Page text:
The Deer Creek Trail is, without a doubt, not the best trail in Maryland. It’s probably not even the best in Susquehanna State Park. But there is at least something soothing about the surroundings on this largely wooded loop hike, situated just off the Susquehanna River in northeast Maryland. Here lofty trees, many devoid of branches, rise like sentinels above the damp, cool earth. The tranquil Susquehanna, though not visible, sets the stage for an abundance of bird and animal life, while the trail’s namesake creek carves steep hillsides, funneling rain water into the rushing stream. Amid the serene landscape is a surprising, hidden gem: an award-winning American beech tree, a woody behemoth with thick tentacles that is sure to foster the imagination.
Susquehanna State Park is relatively convenient for passersby on Interstate 95, situated about halfway between Baltimore, Maryland and Wilmington, Delaware. (Note: Take Exit 89 to Havre de Grace/Churchville.) A number of country roads converge on the park, but it is Rock Run Road that cuts through the heart of the preserve, weaving through open fields before plunging into a sea of trees, darkened by the thick canopy. At the banks of the Susquehanna—and the end of Rock Run Road—turn left onto Stafford Road and continue northwest for 1.5 miles. Take a left again at the entrance to the Deer Creek Picnic Area; this is only one of many possible starting points for the Deer Creek Trail loop, but it is probably the most easily accessible.
Park near the back right (southwest) corner and look for the large trail kiosk—not quite at the end of the parking lot (here the red-blazed Susquehanna Ridge Trail begins), but about 2/3 of the way down on the right. Leaving the car behind, enter the woods behind the kiosk and climb up the double-track path to the first of many trail junctions. The wooden sign ahead is somewhat perplexing: the trail straight ahead, which obviously climbs sharply up the hillside, is dubbed “easy,” while the path heading right, pleasantly level, is “very difficult.” (Note: For any hike in Susquehanna to be classified as “very difficult” is a stretch; upon some thought, these markings must be for mountain bikers, as I suppose heading right and doing the loop counter-clockwise would involve a long and relatively steep uphill.) In any case, head straight through the four-way junction. (Note: Left leads to the red-blazed Susquehanna Ridge Trail.)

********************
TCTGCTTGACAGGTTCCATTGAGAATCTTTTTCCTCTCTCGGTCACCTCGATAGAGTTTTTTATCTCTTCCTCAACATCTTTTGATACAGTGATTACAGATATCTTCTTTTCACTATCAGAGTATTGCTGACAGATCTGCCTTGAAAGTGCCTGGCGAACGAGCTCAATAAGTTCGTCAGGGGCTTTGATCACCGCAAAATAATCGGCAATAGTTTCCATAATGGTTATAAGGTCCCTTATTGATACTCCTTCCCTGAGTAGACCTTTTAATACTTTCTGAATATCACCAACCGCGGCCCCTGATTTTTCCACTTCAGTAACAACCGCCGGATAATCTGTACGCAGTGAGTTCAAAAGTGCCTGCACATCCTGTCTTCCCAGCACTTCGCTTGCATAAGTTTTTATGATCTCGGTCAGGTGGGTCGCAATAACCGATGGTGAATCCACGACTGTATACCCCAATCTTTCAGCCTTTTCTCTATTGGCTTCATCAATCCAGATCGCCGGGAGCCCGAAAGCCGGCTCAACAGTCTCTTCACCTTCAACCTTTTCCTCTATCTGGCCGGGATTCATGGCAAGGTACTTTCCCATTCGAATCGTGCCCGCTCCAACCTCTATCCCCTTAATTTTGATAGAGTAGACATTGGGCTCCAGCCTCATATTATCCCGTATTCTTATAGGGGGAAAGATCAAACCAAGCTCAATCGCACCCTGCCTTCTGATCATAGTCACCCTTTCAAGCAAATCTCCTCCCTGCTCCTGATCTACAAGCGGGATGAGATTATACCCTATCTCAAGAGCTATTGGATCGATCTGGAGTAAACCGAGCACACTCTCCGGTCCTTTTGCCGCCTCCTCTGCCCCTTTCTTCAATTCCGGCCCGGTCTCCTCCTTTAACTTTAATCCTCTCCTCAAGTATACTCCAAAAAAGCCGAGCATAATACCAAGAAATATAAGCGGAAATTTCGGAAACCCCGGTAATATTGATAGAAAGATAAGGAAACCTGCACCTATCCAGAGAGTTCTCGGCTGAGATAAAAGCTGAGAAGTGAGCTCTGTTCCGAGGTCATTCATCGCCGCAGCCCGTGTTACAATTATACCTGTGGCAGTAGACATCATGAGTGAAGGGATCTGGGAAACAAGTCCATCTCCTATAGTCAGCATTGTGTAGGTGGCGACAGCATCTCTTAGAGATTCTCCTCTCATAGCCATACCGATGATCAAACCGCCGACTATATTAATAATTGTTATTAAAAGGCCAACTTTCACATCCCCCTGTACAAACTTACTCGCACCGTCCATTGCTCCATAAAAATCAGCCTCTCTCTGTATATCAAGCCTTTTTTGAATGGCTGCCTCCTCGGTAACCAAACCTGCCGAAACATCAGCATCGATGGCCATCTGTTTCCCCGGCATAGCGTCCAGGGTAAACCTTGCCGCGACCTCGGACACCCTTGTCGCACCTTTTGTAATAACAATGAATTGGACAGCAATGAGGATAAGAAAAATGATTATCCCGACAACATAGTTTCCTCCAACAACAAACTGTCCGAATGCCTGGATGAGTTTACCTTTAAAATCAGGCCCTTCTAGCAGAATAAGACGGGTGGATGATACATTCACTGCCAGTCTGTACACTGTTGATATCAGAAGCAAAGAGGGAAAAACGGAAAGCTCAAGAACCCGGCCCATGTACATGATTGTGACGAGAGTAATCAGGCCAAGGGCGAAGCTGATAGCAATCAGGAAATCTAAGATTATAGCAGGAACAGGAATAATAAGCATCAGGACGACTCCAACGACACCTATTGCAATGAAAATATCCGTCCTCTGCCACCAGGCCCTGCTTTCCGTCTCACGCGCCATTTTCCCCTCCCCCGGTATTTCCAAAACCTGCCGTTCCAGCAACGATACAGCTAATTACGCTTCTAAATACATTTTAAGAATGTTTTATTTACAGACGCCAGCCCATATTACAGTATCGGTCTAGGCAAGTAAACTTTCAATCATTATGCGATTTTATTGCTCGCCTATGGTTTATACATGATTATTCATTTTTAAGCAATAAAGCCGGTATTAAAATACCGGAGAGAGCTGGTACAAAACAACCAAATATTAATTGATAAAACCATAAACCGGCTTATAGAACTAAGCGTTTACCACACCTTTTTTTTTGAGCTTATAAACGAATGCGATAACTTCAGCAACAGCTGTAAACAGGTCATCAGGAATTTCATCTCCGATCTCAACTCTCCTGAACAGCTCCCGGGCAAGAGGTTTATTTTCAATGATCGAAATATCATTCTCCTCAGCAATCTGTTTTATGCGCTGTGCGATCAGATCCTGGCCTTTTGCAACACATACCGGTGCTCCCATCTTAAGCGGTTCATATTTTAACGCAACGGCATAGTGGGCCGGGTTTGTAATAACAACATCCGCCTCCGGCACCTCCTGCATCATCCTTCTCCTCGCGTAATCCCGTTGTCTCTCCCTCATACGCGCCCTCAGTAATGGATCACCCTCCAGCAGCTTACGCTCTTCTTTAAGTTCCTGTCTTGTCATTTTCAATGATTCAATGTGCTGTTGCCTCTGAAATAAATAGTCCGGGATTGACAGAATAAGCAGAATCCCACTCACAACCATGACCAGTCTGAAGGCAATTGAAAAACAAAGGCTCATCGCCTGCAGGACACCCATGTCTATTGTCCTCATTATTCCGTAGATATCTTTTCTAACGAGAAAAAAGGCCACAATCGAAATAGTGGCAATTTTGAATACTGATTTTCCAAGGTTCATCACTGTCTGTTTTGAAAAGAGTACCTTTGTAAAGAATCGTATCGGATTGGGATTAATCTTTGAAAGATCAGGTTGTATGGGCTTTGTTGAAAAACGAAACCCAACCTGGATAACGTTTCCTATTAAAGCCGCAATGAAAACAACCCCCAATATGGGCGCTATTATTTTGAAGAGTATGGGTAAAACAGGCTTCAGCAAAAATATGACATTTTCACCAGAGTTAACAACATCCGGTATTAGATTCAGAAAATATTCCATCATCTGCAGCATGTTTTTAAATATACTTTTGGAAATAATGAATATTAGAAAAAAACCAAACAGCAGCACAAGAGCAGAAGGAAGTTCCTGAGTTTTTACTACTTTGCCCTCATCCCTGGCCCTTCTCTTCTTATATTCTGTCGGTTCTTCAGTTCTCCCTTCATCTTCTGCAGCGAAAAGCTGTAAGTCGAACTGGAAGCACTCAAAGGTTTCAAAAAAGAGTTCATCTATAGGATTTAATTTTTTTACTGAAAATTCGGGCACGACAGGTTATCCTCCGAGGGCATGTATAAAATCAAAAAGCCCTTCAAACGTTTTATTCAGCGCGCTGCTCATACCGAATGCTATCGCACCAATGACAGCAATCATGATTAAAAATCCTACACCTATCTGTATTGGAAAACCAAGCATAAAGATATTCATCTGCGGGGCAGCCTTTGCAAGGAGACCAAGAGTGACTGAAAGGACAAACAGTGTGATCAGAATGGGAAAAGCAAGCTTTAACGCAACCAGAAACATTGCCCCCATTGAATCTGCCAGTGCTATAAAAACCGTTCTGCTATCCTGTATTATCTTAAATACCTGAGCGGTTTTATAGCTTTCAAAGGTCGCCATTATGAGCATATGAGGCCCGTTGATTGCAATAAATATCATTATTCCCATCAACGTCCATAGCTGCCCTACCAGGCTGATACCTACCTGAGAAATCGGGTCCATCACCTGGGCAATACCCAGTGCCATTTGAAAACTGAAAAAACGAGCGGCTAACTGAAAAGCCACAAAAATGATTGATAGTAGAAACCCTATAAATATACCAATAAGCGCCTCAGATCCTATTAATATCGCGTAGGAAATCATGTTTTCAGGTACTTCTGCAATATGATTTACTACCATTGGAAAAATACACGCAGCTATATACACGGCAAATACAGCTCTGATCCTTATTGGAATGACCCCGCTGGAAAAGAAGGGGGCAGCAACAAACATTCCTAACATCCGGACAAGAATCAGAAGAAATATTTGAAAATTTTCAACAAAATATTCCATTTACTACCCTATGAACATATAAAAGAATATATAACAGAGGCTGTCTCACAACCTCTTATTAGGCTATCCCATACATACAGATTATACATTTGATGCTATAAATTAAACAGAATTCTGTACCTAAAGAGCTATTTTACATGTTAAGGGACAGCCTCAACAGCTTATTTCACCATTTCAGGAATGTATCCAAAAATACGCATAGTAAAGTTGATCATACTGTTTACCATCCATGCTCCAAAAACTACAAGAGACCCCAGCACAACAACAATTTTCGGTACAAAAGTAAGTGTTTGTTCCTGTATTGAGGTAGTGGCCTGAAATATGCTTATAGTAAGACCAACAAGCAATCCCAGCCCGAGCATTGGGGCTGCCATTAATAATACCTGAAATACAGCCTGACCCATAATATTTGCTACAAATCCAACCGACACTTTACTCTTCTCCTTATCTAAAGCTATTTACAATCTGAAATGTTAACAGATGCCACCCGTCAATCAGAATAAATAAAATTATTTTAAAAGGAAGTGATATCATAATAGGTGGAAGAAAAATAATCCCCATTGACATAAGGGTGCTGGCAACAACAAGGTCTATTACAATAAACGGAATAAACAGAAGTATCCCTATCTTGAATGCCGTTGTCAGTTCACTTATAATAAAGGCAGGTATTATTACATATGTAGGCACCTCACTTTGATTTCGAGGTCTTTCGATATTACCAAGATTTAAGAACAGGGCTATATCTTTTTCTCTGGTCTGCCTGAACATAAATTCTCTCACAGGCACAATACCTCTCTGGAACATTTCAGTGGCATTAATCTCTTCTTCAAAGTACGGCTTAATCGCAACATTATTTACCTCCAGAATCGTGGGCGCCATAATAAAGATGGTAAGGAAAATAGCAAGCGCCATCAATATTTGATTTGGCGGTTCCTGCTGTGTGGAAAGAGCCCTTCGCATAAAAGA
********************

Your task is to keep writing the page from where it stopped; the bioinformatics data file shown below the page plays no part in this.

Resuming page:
With the confusing junction behind, hikers can now focus on the scenery: a dense, hardwood forest laced with dangling vines and verdant undergrowth. After ¼ mile, the initial climb ceases, and the path rounds a left-hand bend, where a stand of towering tulip poplars awaits on the right. In the next stretch, the wide path briefly descends, then climbs again, ever so gradually. At ½ mile, the loop trail rounds another left-hand bend and approaches the park campground. (Note: at 0.63 miles, the route forks, with the main trail heading right, while a spur to the campground heads straight.)
At around the hike’s highest point, the trail forks again, with a short spur heading right to the base of a gargantuan white oak tree, while the main path—now a narrow single-track—continues straight. From here, the trail tracks downhill into a ravine that feeds the Elbow Branch of Deer Creek. Stay right at the two forks—a pair of faint spurs provide access to the campground at 0.77 miles and 0.81 miles.
Cutting sharply right, the trail descends in force, eventually crossing a small wooden bridge at 9/10 miles. What goes down must come up, and the Deer Creek Trail from here begins a sequence in which it climbs in and out of several small gullies. By 1.2 miles, the path has almost doubled back on itself, but then quickly cuts northwest and begins its sharpest descent yet.
Around 1.25 miles from the start, the Deer Creek Trail flanks its main attraction on the left: the award-winning American beech tree. This hulking mass was a “Maryland Big Tree Champion,” meaning it was—at one point—the largest recorded tree of its species. Alas, it appears the beech has been bested in recent years, as other records list four other American beeches in Maryland as larger. In any case, the massive tree, which boasts dozens of robust branches, is an impressive sight.
Beyond the beech, the Deer Creek Trail continues on its sharp declivity, finally abating at around 1.4 miles. Here the path rounds a right-hand bend and passes a spur that leads down to the Deer Creek Pumping Station, visible downhill to the left. It is around this point that the trail’s namesake stream also comes into view—though at a distance and obscured by the tree cover.
Heading northeast, the trail drops to clear a ravine then begins a steady climb, reaching nearly the top of a woody knoll before it descends again. Look for the remains of a short rock wall on the left at around 1.8 miles, a testament to the early settlers of the Susquehanna River area. At two miles, the path forks again (stay right), marking the start of the homestretch. Continue ¼ mile—staying right again at the next fork—to continue to the end of the circuit, arriving at the original four-way junction after about an hour to 1 ½ hours of hiking. Bear left and return to the parking lot.